On global supervenience: I think Physicalist may be correct that I misunderstood the intent (though I seem to remember my professor endorsing the absurd reading… if only we all had perfect memory so I could know for sure…)

      But on the teletransporter case, I understand perfectly the intended purpose. That didn’t stop me from having moments of, “really? Adults get paid to do this?” And I don’t see that that approach has led to much in the way of tiny discoveries (JTB is not knowledge, maybe, but even that’s been challenged.) And my lack of an alternative is irrelevant. Maybe no one knows how to answer certain questions.

    • daniellavine

      Chill out dude. OP made very clear that this is a rather old repost and may not reflect current opinions.

      That so many people are distinctly uncomfortable with the idea of being taken apart and reassembled even when assured of mental continuity suggests that there’s…

      It suggests that people are irrational, but since we already knew that people are irrational that’s not much of a philosophical insight. You can cut right through the “mental continuity” with some other thought experiments. Take last Thursdayism — it quite clearly demonstrates that one doesn’t directly experience mental continuity. Rather, one remembers mental continuity. And given the demonstrated flaws of human memory, the memory of continuity is nowhere close to a demonstration of continuity. Mental continuity is an illusion — a conclusion that anyone could come to through sheer introspection. I do not remember the vast majority of thoughts, emotions, and sensory data I’ve experienced today, and yet I do not have a sense of any gaps in consciousness. I know intellectually that there are experiences that occurred that I cannot remember, but I still have the memory — the sensation even — of mental continuity.

      Here’s a better thought experiment for mental continuity:
      Suppose you somehow find yourself subject of a preliminary experiment on transporter technology. Rather than take any risks with the destruction part, the technicians in charge of the experiment decide to use only the “copy” function of the teleporter. Let’s also say, for the sake of simplicity, that you are going to be under anesthesia through the process. So you’re put in the teleporter, anesthetics are pumped into your blood stream and then…

      …you wake up in the teleporter, groggy from the lingering anesthesia. The technicians told you in advance that the teleporter destination is physically identical in every perceivable way to the teleporter source. Furthermore, the building in which the experiment is taking place was cleverly designed so that leaving from the source would be perceptually identical to leaving from the destination.

      The question is, are you “you” or the “copy”? How can you tell? Is there any way the other “you” can tell? Presumably the investigators know, but let’s say they’re not telling. If you met the other “you” would the two of you be able to work out which was the original?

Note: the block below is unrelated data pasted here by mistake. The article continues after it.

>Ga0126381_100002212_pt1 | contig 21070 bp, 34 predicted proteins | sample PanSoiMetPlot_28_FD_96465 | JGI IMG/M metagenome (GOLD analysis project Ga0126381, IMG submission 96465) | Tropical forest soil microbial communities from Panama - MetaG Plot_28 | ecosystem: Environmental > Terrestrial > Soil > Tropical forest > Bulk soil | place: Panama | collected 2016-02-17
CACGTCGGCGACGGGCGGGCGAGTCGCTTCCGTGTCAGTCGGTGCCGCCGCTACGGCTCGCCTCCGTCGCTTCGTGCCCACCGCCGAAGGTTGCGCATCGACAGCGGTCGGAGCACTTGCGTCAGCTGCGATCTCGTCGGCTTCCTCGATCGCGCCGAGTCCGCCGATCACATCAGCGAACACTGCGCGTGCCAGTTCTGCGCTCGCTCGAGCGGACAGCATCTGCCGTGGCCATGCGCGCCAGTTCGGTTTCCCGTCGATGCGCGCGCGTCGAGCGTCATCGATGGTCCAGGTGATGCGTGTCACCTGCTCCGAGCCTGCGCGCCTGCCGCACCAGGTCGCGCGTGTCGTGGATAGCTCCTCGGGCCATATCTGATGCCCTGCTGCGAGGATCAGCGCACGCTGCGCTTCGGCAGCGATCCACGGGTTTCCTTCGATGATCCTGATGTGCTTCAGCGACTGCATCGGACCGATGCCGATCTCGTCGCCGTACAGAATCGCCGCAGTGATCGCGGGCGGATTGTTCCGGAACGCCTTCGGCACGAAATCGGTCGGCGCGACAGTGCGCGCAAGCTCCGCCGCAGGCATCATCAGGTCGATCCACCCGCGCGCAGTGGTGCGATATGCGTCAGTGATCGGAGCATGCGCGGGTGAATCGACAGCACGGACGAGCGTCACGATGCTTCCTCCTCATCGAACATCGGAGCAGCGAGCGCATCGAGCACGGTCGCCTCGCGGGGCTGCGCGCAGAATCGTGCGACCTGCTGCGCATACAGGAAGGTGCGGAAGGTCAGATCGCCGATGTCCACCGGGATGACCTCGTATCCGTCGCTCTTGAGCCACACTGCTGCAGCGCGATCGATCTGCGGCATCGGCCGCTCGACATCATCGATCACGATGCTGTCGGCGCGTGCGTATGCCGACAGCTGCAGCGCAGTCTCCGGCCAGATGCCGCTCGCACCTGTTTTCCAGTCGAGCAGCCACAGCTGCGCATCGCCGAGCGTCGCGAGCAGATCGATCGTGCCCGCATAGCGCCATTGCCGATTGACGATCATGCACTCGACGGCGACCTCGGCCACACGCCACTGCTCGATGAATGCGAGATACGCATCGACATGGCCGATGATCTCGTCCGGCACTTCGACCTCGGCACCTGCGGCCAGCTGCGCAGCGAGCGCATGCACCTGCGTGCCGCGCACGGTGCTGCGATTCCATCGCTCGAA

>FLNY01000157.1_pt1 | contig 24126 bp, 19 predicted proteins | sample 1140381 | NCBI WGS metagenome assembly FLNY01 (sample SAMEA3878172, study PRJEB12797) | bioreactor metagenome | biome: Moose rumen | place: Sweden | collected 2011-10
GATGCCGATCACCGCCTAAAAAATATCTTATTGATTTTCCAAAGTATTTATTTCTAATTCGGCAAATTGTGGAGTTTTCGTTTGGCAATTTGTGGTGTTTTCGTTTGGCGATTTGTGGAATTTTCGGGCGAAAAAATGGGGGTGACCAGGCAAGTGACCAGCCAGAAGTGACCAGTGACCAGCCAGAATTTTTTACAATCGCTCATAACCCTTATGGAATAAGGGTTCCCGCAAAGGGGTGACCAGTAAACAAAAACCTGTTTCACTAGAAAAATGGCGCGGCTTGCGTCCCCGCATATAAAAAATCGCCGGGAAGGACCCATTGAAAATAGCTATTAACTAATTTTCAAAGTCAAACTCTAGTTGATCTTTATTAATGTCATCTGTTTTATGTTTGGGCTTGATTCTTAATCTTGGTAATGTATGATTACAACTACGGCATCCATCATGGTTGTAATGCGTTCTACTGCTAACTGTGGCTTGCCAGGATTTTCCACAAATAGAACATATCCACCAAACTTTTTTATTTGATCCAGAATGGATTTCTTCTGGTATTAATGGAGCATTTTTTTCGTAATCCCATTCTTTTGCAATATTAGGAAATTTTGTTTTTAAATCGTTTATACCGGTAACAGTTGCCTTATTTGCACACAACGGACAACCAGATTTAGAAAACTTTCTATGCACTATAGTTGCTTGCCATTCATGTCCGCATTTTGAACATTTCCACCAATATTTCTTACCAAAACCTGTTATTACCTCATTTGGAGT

Let’s complicate a little. You were never under anesthesia. You remember sitting there in the teleporter and then a bright flash of light…and you’re still sitting in the teleporter. Both you and your copy have memories of sitting in the teleporter, experiencing a bright flash of light, and then — again — sitting in the teleporter. (Neither one of you remembers not existing in the teleporter and then suddenly popping into existence, obviously.) Even in this scenario is there any way you can figure out which “you” is the copy?

      If you just suppose that mental continuity and identity are constructed from memory rather than supposing they are their own independent mental faculties the interpretation is straight-forward. It’s possible in principle for two distinct biological organisms to be the “same” person. (Obviously, as their experiences diverge they quickly cease to be the “same” person in some sense, although since they share all memories up to the point of copying there is still some sense in which they are the same person.)

      Of course, this perspective is completely mind-bending to pretty much everyone brought up under the “mind is magic” regime of Christendom. Even atheist philosophers either fail to get it or refuse to consider it (I can’t tell which because their counterarguments are inevitably “I don’t think you get what the teleporter thought experiment is about.” Of course I do, that’s the easy part. The hard part is seeing why it isn’t a problem because this requires understanding and really acknowledging that your mind is constantly lying to you.)

  • mnb0

    This reminds me of the debate about the amount of angels dancing on the top of a needle.